Where’s the Recovery?

June 4, 2009
Special Feature

Ask stock market professionals whether the recent run-up in the market is a signal that the economy is turning around and you’re likely to get a variety of opinions – yes, no, and maybe.

Ask stock market professionals whether the recent run-up in the market is a signal that the economy is turning around and you’re likely to get a variety of opinions — yes, no, and maybe. Even those who rely on market history to help them see into the future are worried that this recession isn’t like any other and that historical norms may not apply. One of those norms is the Conference Board’s Index of Leading Economic Indicators, which, as its name implies, attempts to predict where the economy is headed over the next several months.

Market optimists like to point out that the index rose in April for the first time in seven months and that a majority of the 10 components that make up the index were higher for the first time in 18 months. Seven of the components that make up the index were higher in April, with the biggest positive effect coming from the stock market, where prices surged from their March lows. Gains in other areas, however, were not as robust, with some indicators doing no better than signaling that the rate of economic decline is slowing.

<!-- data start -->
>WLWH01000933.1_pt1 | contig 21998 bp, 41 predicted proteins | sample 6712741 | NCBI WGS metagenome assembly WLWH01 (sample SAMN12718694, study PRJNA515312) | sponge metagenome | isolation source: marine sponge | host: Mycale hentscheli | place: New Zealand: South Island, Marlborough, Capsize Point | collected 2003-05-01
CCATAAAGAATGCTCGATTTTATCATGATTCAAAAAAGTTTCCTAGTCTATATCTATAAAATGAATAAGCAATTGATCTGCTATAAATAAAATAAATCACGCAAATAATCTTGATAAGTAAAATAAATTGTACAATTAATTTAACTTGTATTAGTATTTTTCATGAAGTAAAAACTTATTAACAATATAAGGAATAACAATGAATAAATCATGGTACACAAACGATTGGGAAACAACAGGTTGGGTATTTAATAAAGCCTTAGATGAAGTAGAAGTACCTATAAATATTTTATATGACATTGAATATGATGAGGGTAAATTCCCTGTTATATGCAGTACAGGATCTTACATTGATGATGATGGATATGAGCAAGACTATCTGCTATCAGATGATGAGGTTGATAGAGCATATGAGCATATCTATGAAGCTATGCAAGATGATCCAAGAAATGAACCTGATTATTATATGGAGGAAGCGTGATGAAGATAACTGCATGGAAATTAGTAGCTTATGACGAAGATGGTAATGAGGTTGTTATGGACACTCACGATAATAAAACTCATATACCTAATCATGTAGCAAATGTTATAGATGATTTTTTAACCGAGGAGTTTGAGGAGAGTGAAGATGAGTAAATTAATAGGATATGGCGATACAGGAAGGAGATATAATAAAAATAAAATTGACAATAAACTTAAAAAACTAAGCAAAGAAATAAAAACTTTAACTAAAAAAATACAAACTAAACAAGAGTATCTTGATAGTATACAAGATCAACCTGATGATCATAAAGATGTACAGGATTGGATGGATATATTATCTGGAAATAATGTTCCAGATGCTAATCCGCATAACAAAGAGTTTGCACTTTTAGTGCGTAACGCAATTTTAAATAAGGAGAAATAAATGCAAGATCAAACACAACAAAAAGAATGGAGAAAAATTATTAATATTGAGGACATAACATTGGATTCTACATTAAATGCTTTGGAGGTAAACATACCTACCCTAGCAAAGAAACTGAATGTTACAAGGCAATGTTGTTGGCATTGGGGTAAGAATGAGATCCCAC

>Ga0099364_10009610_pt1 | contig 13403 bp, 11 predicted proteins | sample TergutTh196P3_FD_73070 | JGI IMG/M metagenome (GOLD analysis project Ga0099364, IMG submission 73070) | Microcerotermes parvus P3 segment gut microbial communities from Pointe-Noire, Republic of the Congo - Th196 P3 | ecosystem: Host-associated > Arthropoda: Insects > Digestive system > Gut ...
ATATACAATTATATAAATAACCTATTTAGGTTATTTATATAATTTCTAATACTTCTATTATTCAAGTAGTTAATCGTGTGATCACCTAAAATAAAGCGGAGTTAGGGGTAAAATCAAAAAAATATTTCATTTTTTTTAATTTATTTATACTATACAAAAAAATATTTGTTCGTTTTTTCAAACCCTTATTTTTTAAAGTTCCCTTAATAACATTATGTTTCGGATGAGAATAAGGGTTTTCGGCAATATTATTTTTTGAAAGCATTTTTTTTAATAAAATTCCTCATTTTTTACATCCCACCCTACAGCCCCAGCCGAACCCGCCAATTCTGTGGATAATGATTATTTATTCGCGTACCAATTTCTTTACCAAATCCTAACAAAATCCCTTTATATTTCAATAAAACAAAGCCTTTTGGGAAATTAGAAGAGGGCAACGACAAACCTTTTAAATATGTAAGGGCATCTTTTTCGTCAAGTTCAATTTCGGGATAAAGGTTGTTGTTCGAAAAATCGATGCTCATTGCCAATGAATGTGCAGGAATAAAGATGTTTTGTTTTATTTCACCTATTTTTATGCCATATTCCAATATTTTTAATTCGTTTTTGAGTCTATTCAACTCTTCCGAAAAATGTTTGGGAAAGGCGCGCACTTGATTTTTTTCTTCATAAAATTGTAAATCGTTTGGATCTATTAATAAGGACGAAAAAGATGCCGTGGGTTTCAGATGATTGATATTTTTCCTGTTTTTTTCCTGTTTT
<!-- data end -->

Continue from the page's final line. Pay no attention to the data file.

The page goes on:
One month’s rise doesn’t make a recovery, say the pessimists. Many market watchers agree. Only when nine of the 10 index components go up over a six-month period, they say, is it a fairly reliable sign that the recession is history. On the other hand, those who see brighter days ahead say the April numbers have broken the string of downturns, which they maintain is a positive omen for the economy.